The thyroid is a small gland in the root of the neck that controls the rate at which the body works and is a very important gland. It has four associated glands called the parathyroids and these control the level of calcium in the blood. Calcium is a very important element as it helps regulate muscle action including heart beat. This page will give information about most thyroid conditions, please click on the links below for the condition or information you are interested in.
If the thyroid produces too much thyroid hormone then the body’s rate of working increases. This results in a fast heart rate, a tremor, a feeling warm and weight loss. This is often caused by the body forming antibodies to the thyroid and is a condition called Grave’s Disease, named after Robert Graves, the Irish Physician who first described it. The condition needs to be brought under control to allow the body to function properly. In the first instance this is with drugs, such as Carbimazole. Once it is under control the condition often remits and is self limiting, occasionally this doesn’t happen and then definitive treatment is needed. Definitive treatment for over active thyroid consists either of surgery or radioactive iodine.
Surgery for overactive thyroid involves removing most or all of the thyroid gland.
This involves removing the whole of the thyroid gland. The advantages of this is that the over active thyroid cannot recur as there is no thyroid left. The disadvantage is that you would need to take Thyroxin life long.
Sub Total Thyroidectomy
This involves taking most of the gland out and trying to leave enough thyroid so you will have normal thyroid function. However it can be quite difficult to leave the right amount of thyroid gland.If too little is left the gland will be underactive and you would need thyroxine. If too much is left the gland will still be overactive. This wouild then require further treatment. The advantages are if it all works properly then you will not need to take Thyroxin for life.
An under active thyroid gland does not produce enough thyroid hormone. The effects are largely opposite to that of overactive thyroids; the metabolism slows down, there is a degree of weight gain, a feeling of coldness and heart rate can slow down. The diagnosis is made by blood tests to get the level of thyroid hormones and it is treated with Thyroxin. These cases are usually dealt with by Physicians specialising in Endocrinology.
Lumps appearing in the thyroid gland are a relatively common occurrence. These appear low in the neck usually as painless lumps. A full evaluation in the clinic together with blood tests to assess the thyroid function. The main investigation of a thyroid lump is to use a small needle to take a sample of cells out, this is called a fine needle aspiration biopsy (FNAB) this gives us a good idea of the nature of the lump and whether or not further action is required. Most lumps will also have an ultrasound scan which also gives an idea of the size of the lump and whether it is a solid lump. Depending on the results of these tests depends what happens to the lump. A lot of lumps are removed surgically to get an accurate diagnosis of the nature of the lump, but some can be safely left alone. The main aim of all the investigations is to differentiate benign lumps that could be left against cancerous lumps which need to be removed.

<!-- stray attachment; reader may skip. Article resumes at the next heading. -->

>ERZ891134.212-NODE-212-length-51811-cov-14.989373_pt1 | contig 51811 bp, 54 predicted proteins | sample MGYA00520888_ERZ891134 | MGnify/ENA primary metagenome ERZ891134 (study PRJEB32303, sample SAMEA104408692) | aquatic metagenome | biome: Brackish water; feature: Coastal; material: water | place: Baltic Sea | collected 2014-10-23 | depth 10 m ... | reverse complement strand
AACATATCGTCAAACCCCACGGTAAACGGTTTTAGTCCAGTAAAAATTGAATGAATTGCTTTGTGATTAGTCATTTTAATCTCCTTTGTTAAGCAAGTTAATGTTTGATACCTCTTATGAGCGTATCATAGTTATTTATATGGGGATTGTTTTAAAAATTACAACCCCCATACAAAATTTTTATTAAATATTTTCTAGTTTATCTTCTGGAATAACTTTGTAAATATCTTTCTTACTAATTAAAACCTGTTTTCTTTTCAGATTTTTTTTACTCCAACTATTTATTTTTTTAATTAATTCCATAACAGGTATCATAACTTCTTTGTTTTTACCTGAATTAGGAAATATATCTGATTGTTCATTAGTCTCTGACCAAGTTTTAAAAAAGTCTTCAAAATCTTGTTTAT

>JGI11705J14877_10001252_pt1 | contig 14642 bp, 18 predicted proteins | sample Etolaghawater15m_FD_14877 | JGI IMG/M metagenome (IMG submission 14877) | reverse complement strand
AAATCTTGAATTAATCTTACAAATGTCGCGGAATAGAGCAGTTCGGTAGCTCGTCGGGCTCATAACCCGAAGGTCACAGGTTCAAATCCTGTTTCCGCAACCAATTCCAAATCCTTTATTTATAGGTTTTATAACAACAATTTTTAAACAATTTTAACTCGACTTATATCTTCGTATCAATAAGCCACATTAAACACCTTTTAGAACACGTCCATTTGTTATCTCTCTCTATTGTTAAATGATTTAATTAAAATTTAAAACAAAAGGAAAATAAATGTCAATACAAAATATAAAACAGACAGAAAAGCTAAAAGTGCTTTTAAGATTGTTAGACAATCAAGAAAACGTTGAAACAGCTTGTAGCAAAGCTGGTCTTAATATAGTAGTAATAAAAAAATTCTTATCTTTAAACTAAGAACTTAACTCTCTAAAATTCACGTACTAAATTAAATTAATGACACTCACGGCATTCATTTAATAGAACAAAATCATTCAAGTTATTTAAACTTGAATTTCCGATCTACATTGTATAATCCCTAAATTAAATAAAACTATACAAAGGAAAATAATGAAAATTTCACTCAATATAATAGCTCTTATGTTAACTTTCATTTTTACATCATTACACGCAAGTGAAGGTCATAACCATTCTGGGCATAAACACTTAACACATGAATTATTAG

Thyroid cancer is a rare condition with only approximately 1,000 new cases per year in the United Kingdom. It takes many different forms, but the commonest forms have a very good prognosis with a 90 to 95% cure rate.
Thyroid cancer presents as a painless lump in the thyroid and occasionally with other lumps in the neck. It can rarely affect the voice giving a croaky hoarse voice. The diagnosis is by an ultrasound scan and a fine needle aspiration biopsy (see lump in thyroid). The treatment of thyroid cancer depends on many factors, these include the size of the tumour, the sub type of the tumour, but generally requires an operation to remove the whole of the thyroid gland and any affected lymph nodes in the neck. Radioactive iodine may also be required to make sure there are no surviving cancer cells. Following successful treatment most thyroid cancers have a very good survival rate.
A goitre by definition is an enlargement of the thyroid gland. The most common cause is what is known as a multi nodular colloid goitre and this is where the structure of the thyroid gland enlarges and is a benign process. Most of these can be safely left alone, although occasionally they cause compression of the windpipe (trachea) and need to be removed.
The parathyroids are four small glands that are situated behind the thyroid. Their role is to regulate the amount of calcium in the blood which is an important element for the functioning of muscles and to maintain strength of bones. Occasionally the gland can produce too much parathyroid hormone leading to a raised level of calcium in the blood. This is often discovered on incidental blood tests.
A raised level of calcium can cause problems such as osteoporosis (weak bones), kidney and bladder stones, muscle aches and pains and tummy aches and pains and also mood change.
The commonest cause for an over active parathyroid gland is a benign (non cancerous) tumour of the parathyroid gland called parathyroid adenoma. If the calcium is quite high or there are symptoms these are best treated and the treatment is surgical removal. Often the gland is localised using special scans.
The operation to remove the parathyroid gland is virtually the same procedure as for a thyroid gland, through the same incision and normally the calcium will return to normal very quickly.
For more information on Thyroid conditions, please visit the ENT UK website.